The Retina Reference

Arteriolar Macroaneurysm with Branch Retinal Artery Occlusion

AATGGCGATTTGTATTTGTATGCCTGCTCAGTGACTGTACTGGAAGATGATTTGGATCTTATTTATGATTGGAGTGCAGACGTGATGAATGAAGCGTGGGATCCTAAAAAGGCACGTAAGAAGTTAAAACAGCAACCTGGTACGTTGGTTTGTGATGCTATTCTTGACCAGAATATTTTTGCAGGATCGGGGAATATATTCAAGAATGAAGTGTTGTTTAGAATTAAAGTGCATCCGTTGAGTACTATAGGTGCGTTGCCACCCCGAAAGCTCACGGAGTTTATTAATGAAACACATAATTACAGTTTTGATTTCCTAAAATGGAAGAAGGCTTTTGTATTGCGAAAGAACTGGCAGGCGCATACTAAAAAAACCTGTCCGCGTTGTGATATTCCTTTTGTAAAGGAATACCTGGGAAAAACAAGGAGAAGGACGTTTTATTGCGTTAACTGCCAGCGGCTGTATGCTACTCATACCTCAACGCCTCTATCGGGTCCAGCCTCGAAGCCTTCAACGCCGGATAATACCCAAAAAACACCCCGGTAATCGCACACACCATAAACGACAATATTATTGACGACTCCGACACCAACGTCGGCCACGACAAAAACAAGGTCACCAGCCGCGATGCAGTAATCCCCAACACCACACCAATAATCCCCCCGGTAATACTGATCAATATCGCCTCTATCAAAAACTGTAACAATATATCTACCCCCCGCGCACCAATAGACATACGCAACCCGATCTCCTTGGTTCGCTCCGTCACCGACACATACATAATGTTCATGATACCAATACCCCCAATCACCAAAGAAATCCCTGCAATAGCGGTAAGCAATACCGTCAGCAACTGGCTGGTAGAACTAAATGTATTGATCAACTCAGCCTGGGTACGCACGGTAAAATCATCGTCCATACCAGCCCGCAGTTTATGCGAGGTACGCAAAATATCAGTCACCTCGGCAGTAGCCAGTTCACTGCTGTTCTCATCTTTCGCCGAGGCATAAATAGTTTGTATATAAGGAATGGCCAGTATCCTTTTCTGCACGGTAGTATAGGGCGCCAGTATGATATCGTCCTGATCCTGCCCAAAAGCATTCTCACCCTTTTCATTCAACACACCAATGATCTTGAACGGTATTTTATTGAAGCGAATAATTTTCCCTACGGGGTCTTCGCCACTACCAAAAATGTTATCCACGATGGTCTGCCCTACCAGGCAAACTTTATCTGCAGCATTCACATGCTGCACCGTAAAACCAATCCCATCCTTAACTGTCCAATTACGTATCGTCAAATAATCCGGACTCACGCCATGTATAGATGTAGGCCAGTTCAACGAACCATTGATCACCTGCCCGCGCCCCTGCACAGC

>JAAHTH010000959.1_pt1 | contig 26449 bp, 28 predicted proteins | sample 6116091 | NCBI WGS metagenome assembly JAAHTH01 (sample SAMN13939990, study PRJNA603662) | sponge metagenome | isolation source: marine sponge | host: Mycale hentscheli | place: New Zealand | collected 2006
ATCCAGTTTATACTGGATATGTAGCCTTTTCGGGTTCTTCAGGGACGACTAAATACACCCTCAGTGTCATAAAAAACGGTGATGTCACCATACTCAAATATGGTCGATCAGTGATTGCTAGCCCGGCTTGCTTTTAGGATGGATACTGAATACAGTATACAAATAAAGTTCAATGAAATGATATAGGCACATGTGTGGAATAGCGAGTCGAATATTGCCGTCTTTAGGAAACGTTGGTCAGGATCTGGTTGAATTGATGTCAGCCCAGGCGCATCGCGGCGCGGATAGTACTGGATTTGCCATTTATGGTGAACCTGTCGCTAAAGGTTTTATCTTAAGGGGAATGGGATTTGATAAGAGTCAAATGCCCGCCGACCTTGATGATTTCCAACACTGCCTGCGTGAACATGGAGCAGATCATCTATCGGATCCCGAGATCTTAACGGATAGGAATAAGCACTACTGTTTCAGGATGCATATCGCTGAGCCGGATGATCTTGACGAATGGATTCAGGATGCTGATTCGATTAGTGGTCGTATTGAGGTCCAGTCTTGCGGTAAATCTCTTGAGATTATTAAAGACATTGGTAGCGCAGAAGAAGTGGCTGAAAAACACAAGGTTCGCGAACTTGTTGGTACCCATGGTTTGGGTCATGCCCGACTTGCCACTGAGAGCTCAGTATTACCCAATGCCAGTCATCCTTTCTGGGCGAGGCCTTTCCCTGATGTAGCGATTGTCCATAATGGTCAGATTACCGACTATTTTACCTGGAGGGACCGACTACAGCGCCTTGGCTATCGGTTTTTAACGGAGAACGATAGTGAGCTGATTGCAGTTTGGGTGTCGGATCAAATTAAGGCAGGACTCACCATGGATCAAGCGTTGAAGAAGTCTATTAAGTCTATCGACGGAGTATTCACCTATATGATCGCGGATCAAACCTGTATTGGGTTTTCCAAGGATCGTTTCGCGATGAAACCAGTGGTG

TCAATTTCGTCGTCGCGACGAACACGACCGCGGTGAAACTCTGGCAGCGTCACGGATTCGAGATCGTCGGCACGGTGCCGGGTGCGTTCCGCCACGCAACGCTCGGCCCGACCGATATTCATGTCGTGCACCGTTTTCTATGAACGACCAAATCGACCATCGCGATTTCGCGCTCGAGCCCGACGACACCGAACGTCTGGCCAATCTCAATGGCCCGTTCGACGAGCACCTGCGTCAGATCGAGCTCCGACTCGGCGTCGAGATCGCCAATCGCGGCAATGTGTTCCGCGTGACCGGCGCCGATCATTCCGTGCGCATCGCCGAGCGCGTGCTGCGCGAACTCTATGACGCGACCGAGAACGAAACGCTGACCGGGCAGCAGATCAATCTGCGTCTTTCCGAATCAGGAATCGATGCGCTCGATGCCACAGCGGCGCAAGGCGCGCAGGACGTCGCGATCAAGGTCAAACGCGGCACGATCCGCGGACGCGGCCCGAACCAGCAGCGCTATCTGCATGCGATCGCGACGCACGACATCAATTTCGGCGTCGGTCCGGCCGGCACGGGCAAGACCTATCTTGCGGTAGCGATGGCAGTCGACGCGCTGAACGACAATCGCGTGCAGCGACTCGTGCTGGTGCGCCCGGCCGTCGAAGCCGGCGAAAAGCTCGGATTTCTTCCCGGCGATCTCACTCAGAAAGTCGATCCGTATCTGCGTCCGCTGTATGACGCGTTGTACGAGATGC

You should look at the Normal Fluorescein Angiogram first as a basis for comparison. The black spot at the bottom of this photo is a clot of blood at the site of a ruptured macroaneursym. A macroaneurysm is a weakened wall of an artery which has pooched out. These can rupture, as in this case, or they can leak fluid into the retina. The area north of the clot is a patch of retina with no capillary blood flow. It looks a bit different from the surrounding retina. This is caused by the clot blocking the artery. The patient will see a dark spot above the center of the field of vision because the damaged area of retina is below the center of the retina, and the optics of the human eye flips the image. You can learn more by reading Arterial Macroaneurysms under the heading Information.